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Hannah-Kate Proctor

Belmont Christian College



Epoxy resin, timber, cast bronze, concrete

Many people have to leave their home country and live in a culture completely foreign to them. This is the concept behind my body of work, but it was a difficult concept to physically represent. I had to experiment with different ideas to find the right balance of emotional depth and familiarise the audience with the reality that such people face. The range of difficulties that I experienced include: bubbles in the epoxy resin; creating a clay mould for the concrete; the bronzing of the tiny woman as it was such a small object to bronze; using the laser cutter to print the maps.

My artmaking practice has been influenced by the study and interpretation of the artist Ben Young.

Marker's Commentary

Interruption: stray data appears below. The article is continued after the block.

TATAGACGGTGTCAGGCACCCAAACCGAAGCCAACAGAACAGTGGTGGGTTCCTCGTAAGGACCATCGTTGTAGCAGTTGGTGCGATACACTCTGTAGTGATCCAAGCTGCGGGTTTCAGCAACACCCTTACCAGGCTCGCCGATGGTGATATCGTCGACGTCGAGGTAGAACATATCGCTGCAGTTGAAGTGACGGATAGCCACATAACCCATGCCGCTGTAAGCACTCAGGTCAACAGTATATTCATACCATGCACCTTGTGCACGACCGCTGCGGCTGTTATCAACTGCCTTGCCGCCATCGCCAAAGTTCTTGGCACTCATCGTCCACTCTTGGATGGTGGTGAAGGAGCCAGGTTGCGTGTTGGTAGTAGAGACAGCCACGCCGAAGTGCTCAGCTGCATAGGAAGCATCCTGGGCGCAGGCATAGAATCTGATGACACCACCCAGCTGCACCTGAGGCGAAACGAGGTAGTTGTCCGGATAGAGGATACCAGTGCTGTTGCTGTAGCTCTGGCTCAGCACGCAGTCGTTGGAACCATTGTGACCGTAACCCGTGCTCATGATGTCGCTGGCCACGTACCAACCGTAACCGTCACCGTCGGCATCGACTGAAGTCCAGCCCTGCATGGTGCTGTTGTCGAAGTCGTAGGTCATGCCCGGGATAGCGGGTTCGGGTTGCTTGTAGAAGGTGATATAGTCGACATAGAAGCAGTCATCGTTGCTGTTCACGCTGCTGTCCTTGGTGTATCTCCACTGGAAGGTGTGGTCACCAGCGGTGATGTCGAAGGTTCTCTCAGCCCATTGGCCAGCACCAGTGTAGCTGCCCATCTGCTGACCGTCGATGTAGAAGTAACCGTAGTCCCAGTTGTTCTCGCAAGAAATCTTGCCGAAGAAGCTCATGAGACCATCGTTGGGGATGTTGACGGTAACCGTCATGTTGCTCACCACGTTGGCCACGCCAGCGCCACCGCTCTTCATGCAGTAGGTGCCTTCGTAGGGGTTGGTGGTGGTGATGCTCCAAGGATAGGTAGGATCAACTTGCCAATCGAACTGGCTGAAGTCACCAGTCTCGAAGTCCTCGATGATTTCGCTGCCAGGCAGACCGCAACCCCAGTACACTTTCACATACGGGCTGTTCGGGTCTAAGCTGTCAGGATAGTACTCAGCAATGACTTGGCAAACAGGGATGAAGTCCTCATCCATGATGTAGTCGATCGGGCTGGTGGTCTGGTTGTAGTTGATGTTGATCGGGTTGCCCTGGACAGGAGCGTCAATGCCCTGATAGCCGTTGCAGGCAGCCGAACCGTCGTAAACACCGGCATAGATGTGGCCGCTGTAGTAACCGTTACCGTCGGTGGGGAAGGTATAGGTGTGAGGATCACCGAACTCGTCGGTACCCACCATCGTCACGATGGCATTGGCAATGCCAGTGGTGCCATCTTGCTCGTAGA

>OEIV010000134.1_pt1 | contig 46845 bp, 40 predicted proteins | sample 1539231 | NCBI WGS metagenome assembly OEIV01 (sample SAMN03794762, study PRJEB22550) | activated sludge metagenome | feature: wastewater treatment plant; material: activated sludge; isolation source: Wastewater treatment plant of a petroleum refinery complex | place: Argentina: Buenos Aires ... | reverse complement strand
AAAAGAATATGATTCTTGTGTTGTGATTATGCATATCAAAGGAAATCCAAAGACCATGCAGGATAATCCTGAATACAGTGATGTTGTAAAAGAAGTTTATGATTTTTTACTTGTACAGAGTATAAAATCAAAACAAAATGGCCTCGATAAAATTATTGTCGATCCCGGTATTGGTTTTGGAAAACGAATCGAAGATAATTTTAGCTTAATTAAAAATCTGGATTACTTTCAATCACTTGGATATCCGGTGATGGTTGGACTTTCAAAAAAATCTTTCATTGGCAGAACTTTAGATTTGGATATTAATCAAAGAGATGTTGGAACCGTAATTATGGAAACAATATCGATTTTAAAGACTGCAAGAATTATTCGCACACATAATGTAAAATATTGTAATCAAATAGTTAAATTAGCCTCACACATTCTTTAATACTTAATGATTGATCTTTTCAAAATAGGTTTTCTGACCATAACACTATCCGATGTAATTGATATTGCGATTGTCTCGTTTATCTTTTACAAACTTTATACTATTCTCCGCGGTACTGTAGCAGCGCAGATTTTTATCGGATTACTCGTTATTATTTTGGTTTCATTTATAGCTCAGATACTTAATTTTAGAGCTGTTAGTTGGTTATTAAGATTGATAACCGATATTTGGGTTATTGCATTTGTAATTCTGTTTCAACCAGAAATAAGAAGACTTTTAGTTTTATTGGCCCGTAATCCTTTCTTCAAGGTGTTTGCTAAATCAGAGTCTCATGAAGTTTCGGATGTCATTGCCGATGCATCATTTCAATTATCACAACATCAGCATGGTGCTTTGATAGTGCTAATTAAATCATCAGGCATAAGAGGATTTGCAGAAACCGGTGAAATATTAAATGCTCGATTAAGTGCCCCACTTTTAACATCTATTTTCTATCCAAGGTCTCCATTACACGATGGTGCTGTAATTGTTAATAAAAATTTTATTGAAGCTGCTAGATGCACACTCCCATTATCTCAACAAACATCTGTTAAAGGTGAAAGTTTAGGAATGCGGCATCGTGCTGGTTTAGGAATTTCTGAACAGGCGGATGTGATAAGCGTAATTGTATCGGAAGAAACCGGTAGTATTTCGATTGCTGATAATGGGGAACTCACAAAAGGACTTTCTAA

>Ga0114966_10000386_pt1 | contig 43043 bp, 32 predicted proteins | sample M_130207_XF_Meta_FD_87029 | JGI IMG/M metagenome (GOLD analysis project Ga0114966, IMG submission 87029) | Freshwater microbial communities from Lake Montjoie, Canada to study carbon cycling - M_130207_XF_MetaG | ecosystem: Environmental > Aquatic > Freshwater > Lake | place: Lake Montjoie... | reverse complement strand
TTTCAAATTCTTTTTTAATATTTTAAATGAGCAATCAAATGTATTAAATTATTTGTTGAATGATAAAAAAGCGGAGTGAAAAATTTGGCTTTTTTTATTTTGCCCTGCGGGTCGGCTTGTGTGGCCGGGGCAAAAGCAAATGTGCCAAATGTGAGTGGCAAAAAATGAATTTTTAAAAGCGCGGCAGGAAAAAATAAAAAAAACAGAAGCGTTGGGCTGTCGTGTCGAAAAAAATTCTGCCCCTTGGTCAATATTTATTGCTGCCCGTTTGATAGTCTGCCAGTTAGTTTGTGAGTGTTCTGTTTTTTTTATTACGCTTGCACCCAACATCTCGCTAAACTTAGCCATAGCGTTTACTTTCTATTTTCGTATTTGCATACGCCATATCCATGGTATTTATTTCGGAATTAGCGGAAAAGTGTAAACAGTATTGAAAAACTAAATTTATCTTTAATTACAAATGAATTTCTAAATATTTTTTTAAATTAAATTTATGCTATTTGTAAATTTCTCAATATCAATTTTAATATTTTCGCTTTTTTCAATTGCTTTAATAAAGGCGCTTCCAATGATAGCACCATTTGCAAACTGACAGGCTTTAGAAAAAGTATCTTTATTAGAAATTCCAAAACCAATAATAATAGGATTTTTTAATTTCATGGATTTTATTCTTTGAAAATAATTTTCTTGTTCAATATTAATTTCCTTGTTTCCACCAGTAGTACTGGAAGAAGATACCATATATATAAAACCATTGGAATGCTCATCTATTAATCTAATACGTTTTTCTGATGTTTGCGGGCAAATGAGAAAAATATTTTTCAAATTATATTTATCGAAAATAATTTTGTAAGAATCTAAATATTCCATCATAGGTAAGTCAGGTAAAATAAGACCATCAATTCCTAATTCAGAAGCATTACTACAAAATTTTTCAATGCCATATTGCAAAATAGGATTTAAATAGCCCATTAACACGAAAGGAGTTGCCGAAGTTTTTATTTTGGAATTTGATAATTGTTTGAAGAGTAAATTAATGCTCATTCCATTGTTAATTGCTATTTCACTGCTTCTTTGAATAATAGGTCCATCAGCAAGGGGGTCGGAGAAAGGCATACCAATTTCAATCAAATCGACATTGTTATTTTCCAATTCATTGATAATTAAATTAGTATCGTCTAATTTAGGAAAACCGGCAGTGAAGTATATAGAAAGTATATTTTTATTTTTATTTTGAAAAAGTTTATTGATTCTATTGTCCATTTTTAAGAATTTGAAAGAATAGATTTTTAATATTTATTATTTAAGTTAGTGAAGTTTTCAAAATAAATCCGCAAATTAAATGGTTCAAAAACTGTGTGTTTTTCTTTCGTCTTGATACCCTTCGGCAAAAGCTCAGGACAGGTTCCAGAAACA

Detachment from Her Origin explores the diaspora of family and the realities of negotiating a new life and alien culture. This Body of Work is assembled from four parts to create a single curated sculpture, incorporating the presentation of the plinth replicating a similarity to historical artifacts located in a museum. The work’s monumental sense of scale and distance is reinforced by the placement of the tiny, bronzed faceless female, the single link of humanity on the rocky shoreline. This Body of Work successfully integrates a range of materials highlighted by the striking blue resin waterway in carefully mapped geography housed in the box-like construction. Contemplative in its simplicity, the amalgamation of the material elements of wood, concrete, bronze and resin into refined surface forms reinforce the inviting and engaging nature of the sculpture. Laser cut mapping disclosures the conceptual relevance about stories of migration and global journeys of people to new homelands.